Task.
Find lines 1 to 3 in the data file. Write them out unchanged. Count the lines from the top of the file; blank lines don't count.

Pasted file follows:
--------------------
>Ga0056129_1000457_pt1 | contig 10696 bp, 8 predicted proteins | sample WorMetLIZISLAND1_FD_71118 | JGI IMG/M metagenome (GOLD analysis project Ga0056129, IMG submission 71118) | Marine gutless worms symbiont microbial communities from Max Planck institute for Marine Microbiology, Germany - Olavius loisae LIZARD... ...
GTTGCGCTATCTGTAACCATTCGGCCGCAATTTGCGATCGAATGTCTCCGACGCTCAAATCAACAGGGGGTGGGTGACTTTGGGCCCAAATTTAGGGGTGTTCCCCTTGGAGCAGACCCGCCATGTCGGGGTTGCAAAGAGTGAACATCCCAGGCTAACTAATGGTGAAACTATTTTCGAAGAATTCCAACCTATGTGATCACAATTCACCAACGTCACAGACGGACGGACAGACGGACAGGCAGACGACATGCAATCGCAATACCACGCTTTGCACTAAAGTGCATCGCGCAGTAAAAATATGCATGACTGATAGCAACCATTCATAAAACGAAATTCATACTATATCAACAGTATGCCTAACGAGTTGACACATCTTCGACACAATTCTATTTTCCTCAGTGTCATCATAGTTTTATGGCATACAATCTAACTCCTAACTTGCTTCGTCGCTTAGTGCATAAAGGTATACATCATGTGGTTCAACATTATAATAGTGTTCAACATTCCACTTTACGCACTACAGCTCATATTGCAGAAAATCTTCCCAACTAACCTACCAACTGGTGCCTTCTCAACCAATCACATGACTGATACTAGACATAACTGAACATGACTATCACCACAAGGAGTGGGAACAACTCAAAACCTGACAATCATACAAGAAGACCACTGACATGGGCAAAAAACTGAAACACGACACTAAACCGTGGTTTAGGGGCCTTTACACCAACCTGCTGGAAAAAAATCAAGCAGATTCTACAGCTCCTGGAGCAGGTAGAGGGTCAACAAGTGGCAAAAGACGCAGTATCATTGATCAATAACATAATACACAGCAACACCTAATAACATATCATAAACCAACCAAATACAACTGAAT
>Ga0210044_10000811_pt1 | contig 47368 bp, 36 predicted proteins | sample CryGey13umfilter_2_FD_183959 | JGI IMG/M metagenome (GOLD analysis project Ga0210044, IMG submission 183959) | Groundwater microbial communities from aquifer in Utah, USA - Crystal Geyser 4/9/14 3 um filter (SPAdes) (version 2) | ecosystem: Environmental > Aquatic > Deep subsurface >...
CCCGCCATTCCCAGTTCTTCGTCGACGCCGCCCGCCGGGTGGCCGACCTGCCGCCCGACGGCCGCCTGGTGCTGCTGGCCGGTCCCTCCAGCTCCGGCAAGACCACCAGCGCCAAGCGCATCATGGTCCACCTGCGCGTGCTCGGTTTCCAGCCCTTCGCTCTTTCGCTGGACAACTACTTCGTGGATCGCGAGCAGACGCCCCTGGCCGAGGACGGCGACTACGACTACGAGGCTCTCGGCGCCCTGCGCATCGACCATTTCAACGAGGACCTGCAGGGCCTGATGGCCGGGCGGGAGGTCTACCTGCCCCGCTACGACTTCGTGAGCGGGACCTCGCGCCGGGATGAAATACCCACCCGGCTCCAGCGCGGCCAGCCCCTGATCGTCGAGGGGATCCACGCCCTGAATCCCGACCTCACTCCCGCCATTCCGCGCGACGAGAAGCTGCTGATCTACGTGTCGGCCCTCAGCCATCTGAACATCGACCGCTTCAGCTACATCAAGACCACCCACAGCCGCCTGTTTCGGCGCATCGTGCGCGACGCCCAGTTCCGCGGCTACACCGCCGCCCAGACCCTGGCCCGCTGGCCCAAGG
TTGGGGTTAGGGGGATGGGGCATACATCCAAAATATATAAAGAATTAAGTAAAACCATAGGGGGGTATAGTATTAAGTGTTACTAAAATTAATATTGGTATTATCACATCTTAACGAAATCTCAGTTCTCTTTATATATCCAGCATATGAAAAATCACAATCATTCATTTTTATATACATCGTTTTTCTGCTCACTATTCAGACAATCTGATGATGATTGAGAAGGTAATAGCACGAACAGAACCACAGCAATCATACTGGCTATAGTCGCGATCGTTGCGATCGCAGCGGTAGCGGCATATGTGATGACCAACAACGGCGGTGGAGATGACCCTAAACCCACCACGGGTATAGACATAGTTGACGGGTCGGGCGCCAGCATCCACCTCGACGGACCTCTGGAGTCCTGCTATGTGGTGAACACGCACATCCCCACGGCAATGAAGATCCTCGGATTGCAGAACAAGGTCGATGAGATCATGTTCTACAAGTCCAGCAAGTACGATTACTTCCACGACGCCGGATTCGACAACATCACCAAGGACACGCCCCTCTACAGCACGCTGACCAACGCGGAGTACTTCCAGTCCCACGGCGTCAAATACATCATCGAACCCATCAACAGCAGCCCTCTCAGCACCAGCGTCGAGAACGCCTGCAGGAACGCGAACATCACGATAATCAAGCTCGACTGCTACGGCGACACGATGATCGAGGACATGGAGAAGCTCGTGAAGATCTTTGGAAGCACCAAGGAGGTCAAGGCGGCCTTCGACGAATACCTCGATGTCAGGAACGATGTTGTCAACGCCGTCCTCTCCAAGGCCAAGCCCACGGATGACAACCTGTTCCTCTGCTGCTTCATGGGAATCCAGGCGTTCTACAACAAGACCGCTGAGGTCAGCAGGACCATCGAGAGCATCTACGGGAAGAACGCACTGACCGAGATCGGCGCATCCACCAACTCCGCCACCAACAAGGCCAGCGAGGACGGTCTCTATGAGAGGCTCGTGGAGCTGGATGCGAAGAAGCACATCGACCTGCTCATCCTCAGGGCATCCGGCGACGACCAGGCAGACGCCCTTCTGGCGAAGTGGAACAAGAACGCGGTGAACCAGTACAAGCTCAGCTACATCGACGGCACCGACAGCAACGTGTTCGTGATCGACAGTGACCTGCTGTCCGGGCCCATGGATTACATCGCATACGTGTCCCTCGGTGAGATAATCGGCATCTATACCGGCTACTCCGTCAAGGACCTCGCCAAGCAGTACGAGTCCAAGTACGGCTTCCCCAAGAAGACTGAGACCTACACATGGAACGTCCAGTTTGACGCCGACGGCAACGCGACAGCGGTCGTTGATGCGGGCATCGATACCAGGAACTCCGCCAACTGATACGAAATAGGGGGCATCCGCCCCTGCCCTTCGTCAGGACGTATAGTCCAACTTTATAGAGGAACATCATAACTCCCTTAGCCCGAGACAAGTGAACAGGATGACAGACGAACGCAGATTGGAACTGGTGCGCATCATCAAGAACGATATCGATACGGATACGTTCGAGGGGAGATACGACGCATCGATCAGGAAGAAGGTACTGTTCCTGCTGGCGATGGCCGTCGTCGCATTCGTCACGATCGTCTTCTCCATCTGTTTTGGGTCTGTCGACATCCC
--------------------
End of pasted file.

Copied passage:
>Ga0056129_1000457_pt1 | contig 10696 bp, 8 predicted proteins | sample WorMetLIZISLAND1_FD_71118 | JGI IMG/M metagenome (GOLD analysis project Ga0056129, IMG submission 71118) | Marine gutless worms symbiont microbial communities from Max Planck institute for Marine Microbiology, Germany - Olavius loisae LIZARD... ...
GTTGCGCTATCTGTAACCATTCGGCCGCAATTTGCGATCGAATGTCTCCGACGCTCAAATCAACAGGGGGTGGGTGACTTTGGGCCCAAATTTAGGGGTGTTCCCCTTGGAGCAGACCCGCCATGTCGGGGTTGCAAAGAGTGAACATCCCAGGCTAACTAATGGTGAAACTATTTTCGAAGAATTCCAACCTATGTGATCACAATTCACCAACGTCACAGACGGACGGACAGACGGACAGGCAGACGACATGCAATCGCAATACCACGCTTTGCACTAAAGTGCATCGCGCAGTAAAAATATGCATGACTGATAGCAACCATTCATAAAACGAAATTCATACTATATCAACAGTATGCCTAACGAGTTGACACATCTTCGACACAATTCTATTTTCCTCAGTGTCATCATAGTTTTATGGCATACAATCTAACTCCTAACTTGCTTCGTCGCTTAGTGCATAAAGGTATACATCATGTGGTTCAACATTATAATAGTGTTCAACATTCCACTTTACGCACTACAGCTCATATTGCAGAAAATCTTCCCAACTAACCTACCAACTGGTGCCTTCTCAACCAATCACATGACTGATACTAGACATAACTGAACATGACTATCACCACAAGGAGTGGGAACAACTCAAAACCTGACAATCATACAAGAAGACCACTGACATGGGCAAAAAACTGAAACACGACACTAAACCGTGGTTTAGGGGCCTTTACACCAACCTGCTGGAAAAAAATCAAGCAGATTCTACAGCTCCTGGAGCAGGTAGAGGGTCAACAAGTGGCAAAAGACGCAGTATCATTGATCAATAACATAATACACAGCAACACCTAATAACATATCATAAACCAACCAAATACAACTGAAT
>Ga0210044_10000811_pt1 | contig 47368 bp, 36 predicted proteins | sample CryGey13umfilter_2_FD_183959 | JGI IMG/M metagenome (GOLD analysis project Ga0210044, IMG submission 183959) | Groundwater microbial communities from aquifer in Utah, USA - Crystal Geyser 4/9/14 3 um filter (SPAdes) (version 2) | ecosystem: Environmental > Aquatic > Deep subsurface >...